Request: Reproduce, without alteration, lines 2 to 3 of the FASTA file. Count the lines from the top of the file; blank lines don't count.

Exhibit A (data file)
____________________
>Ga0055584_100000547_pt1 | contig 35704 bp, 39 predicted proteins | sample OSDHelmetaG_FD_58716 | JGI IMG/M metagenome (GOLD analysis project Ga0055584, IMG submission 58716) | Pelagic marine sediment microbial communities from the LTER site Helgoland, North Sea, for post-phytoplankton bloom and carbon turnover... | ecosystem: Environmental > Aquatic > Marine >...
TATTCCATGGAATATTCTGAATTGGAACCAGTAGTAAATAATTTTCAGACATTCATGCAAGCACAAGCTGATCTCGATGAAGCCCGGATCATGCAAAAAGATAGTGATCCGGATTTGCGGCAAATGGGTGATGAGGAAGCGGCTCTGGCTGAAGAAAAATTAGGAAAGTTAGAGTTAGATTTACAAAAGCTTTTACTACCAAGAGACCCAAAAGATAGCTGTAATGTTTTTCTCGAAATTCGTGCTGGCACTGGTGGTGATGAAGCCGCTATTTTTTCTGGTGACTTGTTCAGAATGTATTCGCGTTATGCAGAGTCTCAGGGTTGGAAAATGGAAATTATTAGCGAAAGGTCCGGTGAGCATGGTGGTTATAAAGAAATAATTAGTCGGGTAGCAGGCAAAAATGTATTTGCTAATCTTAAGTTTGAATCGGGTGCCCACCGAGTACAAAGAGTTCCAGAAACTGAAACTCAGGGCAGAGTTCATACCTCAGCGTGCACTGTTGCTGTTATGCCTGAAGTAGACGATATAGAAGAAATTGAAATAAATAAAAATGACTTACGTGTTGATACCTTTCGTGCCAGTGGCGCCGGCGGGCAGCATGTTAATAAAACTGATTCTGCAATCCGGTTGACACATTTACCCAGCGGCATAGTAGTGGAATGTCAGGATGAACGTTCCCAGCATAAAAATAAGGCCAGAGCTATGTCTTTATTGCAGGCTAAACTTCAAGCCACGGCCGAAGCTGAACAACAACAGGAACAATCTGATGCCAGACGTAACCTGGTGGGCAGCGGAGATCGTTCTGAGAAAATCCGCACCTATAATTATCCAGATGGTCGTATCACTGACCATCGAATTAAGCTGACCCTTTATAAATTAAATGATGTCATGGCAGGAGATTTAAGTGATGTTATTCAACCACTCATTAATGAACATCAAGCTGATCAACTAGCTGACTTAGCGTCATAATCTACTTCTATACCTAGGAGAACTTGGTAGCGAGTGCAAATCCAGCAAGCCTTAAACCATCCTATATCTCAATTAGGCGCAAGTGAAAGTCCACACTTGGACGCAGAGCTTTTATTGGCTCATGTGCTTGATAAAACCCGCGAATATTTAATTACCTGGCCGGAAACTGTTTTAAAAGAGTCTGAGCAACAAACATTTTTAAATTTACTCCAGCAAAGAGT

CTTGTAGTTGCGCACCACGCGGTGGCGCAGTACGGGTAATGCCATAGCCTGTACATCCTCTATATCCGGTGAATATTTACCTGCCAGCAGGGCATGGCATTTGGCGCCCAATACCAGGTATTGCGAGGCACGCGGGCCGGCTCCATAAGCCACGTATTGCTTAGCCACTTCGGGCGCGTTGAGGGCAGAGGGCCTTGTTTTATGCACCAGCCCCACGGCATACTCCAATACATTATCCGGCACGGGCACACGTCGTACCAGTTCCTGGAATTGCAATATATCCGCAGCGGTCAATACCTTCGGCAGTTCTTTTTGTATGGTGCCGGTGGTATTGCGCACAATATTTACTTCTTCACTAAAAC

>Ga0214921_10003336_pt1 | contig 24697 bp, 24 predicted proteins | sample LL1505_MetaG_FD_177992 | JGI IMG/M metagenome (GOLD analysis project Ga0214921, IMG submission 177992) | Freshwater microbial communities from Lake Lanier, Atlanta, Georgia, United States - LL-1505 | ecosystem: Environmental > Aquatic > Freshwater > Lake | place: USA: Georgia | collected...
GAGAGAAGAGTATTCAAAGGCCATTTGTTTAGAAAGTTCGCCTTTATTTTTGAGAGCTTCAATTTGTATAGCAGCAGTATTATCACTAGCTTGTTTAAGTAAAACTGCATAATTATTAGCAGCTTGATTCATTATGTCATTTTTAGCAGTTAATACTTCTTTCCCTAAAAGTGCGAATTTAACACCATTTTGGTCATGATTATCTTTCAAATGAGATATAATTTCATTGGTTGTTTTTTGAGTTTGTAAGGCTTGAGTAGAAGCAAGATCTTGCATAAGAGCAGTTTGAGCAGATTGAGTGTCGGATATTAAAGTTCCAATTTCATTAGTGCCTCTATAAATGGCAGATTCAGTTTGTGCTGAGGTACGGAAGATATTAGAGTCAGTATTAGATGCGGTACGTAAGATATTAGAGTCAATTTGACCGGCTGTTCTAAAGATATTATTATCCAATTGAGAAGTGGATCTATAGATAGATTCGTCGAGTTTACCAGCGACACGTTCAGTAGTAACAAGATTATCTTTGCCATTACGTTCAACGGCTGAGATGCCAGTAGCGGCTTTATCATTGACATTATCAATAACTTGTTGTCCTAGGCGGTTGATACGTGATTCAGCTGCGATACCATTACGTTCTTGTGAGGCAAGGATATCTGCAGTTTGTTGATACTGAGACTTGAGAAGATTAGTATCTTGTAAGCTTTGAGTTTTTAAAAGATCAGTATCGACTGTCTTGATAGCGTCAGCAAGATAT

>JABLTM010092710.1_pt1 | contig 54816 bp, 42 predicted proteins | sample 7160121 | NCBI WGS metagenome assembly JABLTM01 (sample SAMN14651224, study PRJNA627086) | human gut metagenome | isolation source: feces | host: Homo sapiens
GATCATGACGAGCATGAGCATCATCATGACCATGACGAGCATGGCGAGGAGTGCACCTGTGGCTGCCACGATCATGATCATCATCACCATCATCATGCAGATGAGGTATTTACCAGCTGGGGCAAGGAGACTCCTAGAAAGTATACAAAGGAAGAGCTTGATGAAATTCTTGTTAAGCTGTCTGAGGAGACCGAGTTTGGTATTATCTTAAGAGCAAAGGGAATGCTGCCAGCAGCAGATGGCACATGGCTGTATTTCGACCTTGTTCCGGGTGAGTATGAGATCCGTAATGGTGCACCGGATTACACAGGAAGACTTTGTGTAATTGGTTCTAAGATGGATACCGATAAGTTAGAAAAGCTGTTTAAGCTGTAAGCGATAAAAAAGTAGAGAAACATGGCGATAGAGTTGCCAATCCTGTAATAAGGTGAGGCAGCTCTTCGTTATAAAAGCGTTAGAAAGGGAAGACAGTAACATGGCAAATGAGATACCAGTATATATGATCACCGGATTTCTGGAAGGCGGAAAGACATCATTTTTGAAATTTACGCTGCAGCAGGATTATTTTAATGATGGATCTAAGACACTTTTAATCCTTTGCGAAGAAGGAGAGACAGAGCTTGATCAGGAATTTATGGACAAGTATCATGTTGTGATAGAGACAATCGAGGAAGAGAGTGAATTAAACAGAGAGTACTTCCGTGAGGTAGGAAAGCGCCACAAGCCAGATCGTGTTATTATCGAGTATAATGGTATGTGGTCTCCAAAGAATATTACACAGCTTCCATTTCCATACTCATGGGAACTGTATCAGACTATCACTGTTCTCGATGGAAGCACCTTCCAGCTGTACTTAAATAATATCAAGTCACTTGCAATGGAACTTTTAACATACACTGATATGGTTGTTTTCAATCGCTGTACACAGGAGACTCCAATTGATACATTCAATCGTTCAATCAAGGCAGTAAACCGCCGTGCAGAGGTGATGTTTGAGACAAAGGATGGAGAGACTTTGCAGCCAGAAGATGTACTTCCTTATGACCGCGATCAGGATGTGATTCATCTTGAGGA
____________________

TATTCCATGGAATATTCTGAATTGGAACCAGTAGTAAATAATTTTCAGACATTCATGCAAGCACAAGCTGATCTCGATGAAGCCCGGATCATGCAAAAAGATAGTGATCCGGATTTGCGGCAAATGGGTGATGAGGAAGCGGCTCTGGCTGAAGAAAAATTAGGAAAGTTAGAGTTAGATTTACAAAAGCTTTTACTACCAAGAGACCCAAAAGATAGCTGTAATGTTTTTCTCGAAATTCGTGCTGGCACTGGTGGTGATGAAGCCGCTATTTTTTCTGGTGACTTGTTCAGAATGTATTCGCGTTATGCAGAGTCTCAGGGTTGGAAAATGGAAATTATTAGCGAAAGGTCCGGTGAGCATGGTGGTTATAAAGAAATAATTAGTCGGGTAGCAGGCAAAAATGTATTTGCTAATCTTAAGTTTGAATCGGGTGCCCACCGAGTACAAAGAGTTCCAGAAACTGAAACTCAGGGCAGAGTTCATACCTCAGCGTGCACTGTTGCTGTTATGCCTGAAGTAGACGATATAGAAGAAATTGAAATAAATAAAAATGACTTACGTGTTGATACCTTTCGTGCCAGTGGCGCCGGCGGGCAGCATGTTAATAAAACTGATTCTGCAATCCGGTTGACACATTTACCCAGCGGCATAGTAGTGGAATGTCAGGATGAACGTTCCCAGCATAAAAATAAGGCCAGAGCTATGTCTTTATTGCAGGCTAAACTTCAAGCCACGGCCGAAGCTGAACAACAACAGGAACAATCTGATGCCAGACGTAACCTGGTGGGCAGCGGAGATCGTTCTGAGAAAATCCGCACCTATAATTATCCAGATGGTCGTATCACTGACCATCGAATTAAGCTGACCCTTTATAAATTAAATGATGTCATGGCAGGAGATTTAAGTGATGTTATTCAACCACTCATTAATGAACATCAAGCTGATCAACTAGCTGACTTAGCGTCATAATCTACTTCTATACCTAGGAGAACTTGGTAGCGAGTGCAAATCCAGCAAGCCTTAAACCATCCTATATCTCAATTAGGCGCAAGTGAAAGTCCACACTTGGACGCAGAGCTTTTATTGGCTCATGTGCTTGATAAAACCCGCGAATATTTAATTACCTGGCCGGAAACTGTTTTAAAAGAGTCTGAGCAACAAACATTTTTAAATTTACTCCAGCAAAGAGT

CTTGTAGTTGCGCACCACGCGGTGGCGCAGTACGGGTAATGCCATAGCCTGTACATCCTCTATATCCGGTGAATATTTACCTGCCAGCAGGGCATGGCATTTGGCGCCCAATACCAGGTATTGCGAGGCACGCGGGCCGGCTCCATAAGCCACGTATTGCTTAGCCACTTCGGGCGCGTTGAGGGCAGAGGGCCTTGTTTTATGCACCAGCCCCACGGCATACTCCAATACATTATCCGGCACGGGCACACGTCGTACCAGTTCCTGGAATTGCAATATATCCGCAGCGGTCAATACCTTCGGCAGTTCTTTTTGTATGGTGCCGGTGGTATTGCGCACAATATTTACTTCTTCACTAAAAC